Cyclophilins (CyPs) constitute a large family of proteins that are present in a broad range of organisms, from bacteria to humans (Galat, 1999). The first CyP, CyP A, was identified as the specific target for the immunosuppressant cyclosporin A in mammalian T-cells (Handschumacher et al., 1984). CyPs possess peptidyl-prolyl cis-trans isomerase (rotamase) activity that catalyzes the rotation of X-proline peptide bonds from a cis to a trans conformation, a rate-limiting step in the protein-folding process (Galat, 1993). As potential molecular chaperones, CyPs play important roles in a variety of cellular processes, including protein trafficking (Freskgard et al., 1992), cell division (Faure et al., 1998), transcriptional regulation (Rycyzyn & Clevenger, 2002), signal transduction (Brazin et al., 2002), and RNA processing and spliceosome assembly (Gullerova et al., 2006). In higher plants, CyPs were first identified in tomato, maize, and oilseed rape (Gasser et al., 1990). Since then, CyP genes have been discovered in many other plant species, such as rice (Buchholz et al., 1994; Kumari et al., 2009), bean (Kinoshita & Shimazaki, 1999), and wheat (Li et al., 2010). In Arabidopsis, 29 CyP genes have been identified (Romano et al., 2004). Plant CyPs exist in all subcellular compartments and participate in protection from photo-damage (Dominguez-Solis et al., 2008), assembly of photosynthesis system II (Fu et al., 2007), and plant responses to biotic (Coaker et al., 2005) and abiotic stresses (Luan et al., 1994; Chen et al., 2007). Several CyPs have been found to be involved in the control of plant growth and development. A loss-of-function mutation in the CyP40 gene causes the precocious expression of the adult vegetative trait, but does not affect flowering time in Arabidopsis (Berardini et al., 2001). Further study indicated that cyp40 mutation caused the elevated expression of miRNA165-regulated members of the SPL family of transcription factors and thereby accelerated the phase transition from juvenile to adult (Smith et al., 2009). Li et al. (2007) reported that a WD40 domain-containing CyP, CyP71, regulates gene repression and organogenesis in Arabidopsis. The cyp71 null mutant exhibits reduced apical meristem activity, delayed and abnormal lateral organ formation, and arrested root growth. CyP71 protein is localized in the nucleus and affects the amount of histone methylation at the loci of homeotic genes KNAT1 and STM, which are two key regulators of shoot meristem activity. gaid is a wheat mutant with dwarf phenotype (Li et al., 2010). This mutant overaccumulates a CyP-like protein, TaCYP20-2, and overexpression of TaCYP20-2 in wildtype (WT) wheat resulted in a similar dwarf phenotype as gaid. The tomato auxin-resistant mutant diageotropica (dgt), which carries a mutation in the LeCYP1 gene, displays a pleiotropic phenotype including a slow gravitropic response, lack of lateral roots, and reduction of apical dominance (Oh et al., 2006).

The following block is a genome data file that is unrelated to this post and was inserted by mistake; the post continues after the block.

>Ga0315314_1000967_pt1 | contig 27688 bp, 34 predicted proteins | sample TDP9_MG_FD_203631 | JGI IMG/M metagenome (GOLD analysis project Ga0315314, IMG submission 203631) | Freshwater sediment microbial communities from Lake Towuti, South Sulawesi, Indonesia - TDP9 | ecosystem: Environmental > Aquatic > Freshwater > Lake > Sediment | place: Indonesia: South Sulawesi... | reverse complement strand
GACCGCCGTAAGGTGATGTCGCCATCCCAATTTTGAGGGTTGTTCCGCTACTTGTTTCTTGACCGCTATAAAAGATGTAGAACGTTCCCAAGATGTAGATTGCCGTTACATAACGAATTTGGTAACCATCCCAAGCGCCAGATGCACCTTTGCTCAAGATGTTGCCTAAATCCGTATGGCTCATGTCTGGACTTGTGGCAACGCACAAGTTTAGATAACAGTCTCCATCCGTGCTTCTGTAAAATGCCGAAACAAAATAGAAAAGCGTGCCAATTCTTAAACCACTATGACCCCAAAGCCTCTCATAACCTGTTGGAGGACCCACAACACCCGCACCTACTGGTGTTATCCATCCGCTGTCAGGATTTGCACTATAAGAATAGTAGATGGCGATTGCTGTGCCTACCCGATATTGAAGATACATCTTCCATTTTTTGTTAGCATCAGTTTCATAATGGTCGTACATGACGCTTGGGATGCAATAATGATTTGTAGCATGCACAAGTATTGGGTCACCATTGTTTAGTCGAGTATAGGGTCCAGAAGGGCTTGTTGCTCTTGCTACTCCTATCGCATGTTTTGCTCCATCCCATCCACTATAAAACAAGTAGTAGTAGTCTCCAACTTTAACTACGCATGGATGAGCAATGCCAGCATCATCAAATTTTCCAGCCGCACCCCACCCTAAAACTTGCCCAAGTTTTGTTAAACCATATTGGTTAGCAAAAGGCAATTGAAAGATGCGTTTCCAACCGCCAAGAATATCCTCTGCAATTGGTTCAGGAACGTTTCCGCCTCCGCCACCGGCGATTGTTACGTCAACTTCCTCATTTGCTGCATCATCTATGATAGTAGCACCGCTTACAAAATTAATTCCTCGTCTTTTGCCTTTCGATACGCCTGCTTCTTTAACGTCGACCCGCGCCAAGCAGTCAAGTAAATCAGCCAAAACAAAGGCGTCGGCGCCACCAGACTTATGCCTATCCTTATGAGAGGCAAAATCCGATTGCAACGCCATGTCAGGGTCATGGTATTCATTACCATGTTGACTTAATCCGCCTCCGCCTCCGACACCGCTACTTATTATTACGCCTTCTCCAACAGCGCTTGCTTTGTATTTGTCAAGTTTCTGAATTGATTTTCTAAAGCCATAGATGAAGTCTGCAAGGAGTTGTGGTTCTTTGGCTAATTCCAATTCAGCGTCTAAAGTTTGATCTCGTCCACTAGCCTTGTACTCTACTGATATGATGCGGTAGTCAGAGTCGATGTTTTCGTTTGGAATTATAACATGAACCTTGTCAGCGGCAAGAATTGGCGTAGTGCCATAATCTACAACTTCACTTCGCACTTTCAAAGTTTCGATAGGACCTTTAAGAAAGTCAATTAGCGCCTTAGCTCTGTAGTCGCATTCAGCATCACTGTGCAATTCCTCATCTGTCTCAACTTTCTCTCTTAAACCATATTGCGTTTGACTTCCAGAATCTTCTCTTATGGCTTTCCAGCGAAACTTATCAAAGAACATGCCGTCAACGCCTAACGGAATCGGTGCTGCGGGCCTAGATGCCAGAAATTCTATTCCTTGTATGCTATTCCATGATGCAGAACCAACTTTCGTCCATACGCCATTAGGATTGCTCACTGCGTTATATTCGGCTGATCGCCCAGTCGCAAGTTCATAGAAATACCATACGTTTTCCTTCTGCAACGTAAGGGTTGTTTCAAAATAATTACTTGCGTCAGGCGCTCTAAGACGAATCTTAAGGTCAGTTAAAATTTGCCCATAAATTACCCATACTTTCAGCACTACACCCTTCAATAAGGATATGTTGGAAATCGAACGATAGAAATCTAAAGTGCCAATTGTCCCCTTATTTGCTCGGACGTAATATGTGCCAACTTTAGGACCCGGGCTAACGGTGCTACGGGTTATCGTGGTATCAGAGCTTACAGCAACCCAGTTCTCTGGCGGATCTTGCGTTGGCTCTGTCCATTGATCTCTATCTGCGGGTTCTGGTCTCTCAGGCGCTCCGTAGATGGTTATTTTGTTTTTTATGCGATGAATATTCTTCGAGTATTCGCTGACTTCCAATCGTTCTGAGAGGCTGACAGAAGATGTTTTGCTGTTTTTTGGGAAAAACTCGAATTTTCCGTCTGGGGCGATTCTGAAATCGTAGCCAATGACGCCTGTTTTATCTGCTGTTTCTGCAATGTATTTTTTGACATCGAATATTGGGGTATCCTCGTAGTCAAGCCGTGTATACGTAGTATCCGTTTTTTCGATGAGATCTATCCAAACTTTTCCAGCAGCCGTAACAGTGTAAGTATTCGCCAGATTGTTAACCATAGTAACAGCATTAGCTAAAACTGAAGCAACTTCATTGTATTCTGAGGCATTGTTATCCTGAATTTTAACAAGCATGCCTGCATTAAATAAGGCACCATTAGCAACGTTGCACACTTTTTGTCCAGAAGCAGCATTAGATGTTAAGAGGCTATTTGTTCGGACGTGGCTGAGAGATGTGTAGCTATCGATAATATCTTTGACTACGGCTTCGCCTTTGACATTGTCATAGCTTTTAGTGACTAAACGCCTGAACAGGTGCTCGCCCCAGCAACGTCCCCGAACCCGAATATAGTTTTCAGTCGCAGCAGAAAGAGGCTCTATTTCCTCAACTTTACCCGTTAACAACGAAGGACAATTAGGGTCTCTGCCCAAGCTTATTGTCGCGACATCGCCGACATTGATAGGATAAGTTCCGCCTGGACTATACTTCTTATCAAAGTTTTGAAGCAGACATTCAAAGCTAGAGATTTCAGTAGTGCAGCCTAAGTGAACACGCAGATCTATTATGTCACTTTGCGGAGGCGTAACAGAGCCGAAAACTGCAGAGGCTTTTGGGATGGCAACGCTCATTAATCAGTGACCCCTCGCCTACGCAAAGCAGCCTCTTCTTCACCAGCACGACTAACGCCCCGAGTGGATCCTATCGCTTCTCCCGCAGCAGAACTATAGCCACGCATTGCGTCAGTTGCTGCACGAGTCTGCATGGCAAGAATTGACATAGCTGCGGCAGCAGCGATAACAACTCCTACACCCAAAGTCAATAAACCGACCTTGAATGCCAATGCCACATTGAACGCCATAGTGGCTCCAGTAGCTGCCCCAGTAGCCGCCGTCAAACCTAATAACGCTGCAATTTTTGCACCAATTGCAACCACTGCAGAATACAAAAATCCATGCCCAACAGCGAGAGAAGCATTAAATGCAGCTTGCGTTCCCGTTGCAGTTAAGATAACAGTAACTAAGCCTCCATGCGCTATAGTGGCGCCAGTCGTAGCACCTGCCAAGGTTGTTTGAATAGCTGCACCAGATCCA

Plant architecture is an important agronomic trait and is the most useful characteristic for identifying plant species (Wang & Li, 2007). It is defined by plant height and by the numbers and spatial arrangement of shoot branches and inflorescences. Alteration of plant architecture, such as plant height and tillering number in rice, can have a dramatic effect on crop yield. Since the 1960s, introduction of dwarf wheat and rice cultivars has greatly improved plant resistance to wind and rain and has increased grain yields (Hedden, 2003). Analyses of these dwarf cultivars and some dwarf mutants of Arabidopsis, pea, and tomato have led to the discoveries of several important genes involved in the control of plant height and shoot branching. It has become clear that the plant hormone gibberellic acid (GA) and brassinosteroid are two major regulators of plant stem elongation. Mutants defective in either the biosynthetic or signaling pathways of these two hormones exhibit a dwarf phenotype (Wang & Li, 2007). In Arabidopsis and rice, GA is perceived by GA receptors (Sun, 2010; Ueguchi-Tanaka & Matsuoka, 2010). Upon binding of GA, the GA-bound receptors interact with a DELLA protein in rice (Murase et al., 2008) or five DELLA proteins in Arabidopsis (Jiang & Fu, 2007; Harberd et al., 2009; Ariizumi et al., 2010). These DELLA proteins serve as negative regulators of GA responses. In the absence of GA, they suppress downstream responses by interacting with multiple regulatory proteins such as basic helix–loop–helix (bHLH) transcription factors PHYTOCHROME INTERACTING FACTORS (Harberd et al., 2009), ALCATRAZ (Arnaud et al., 2010), and GRAS protein SCARECROW-LOKE 3 (Heo et al., 2011). The interaction between the GA-bound receptors and the DELLA proteins causes DELLA proteins to be ubiquitinated via the GID2-based SCF complex in rice (Gomi et al., 2004) or via the SLY1-based SCF complex in Arabidopsis (McGinnis et al., 2003). The ubiquitinated DELLA proteins will then be targeted to 26S proteasome for degradation. The GA-mediated degradation of DELLA proteins thus releases GA responses, which include promotion of seed germination, stem elongation, flowering, and flower and silique development. In Arabidopsis, a gain-of-function mutation in one of the DELLA proteins, GAI, renders it resistant to GA-mediated degradation and also results in a dwarf phenotype (Peng et al., 1997). The orthologs of Arabidopsis GAI in wheat (Rht) and maize (D8) were found to be the ‘Green revolution’ genes that greatly enhanced grain yield in the 1960s (Peng et al., 1999). The GA-mediated degradation of Rht protein is also suppressed in the wheat dwarf mutant gaid (Li et al., 2010). By contrast, the functional disruption of the SLR1 gene that encodes the only DELLA protein in rice causes the plants to display a constitutive GA response, resulting in a slender phenotype (Ikeda et al., 2001).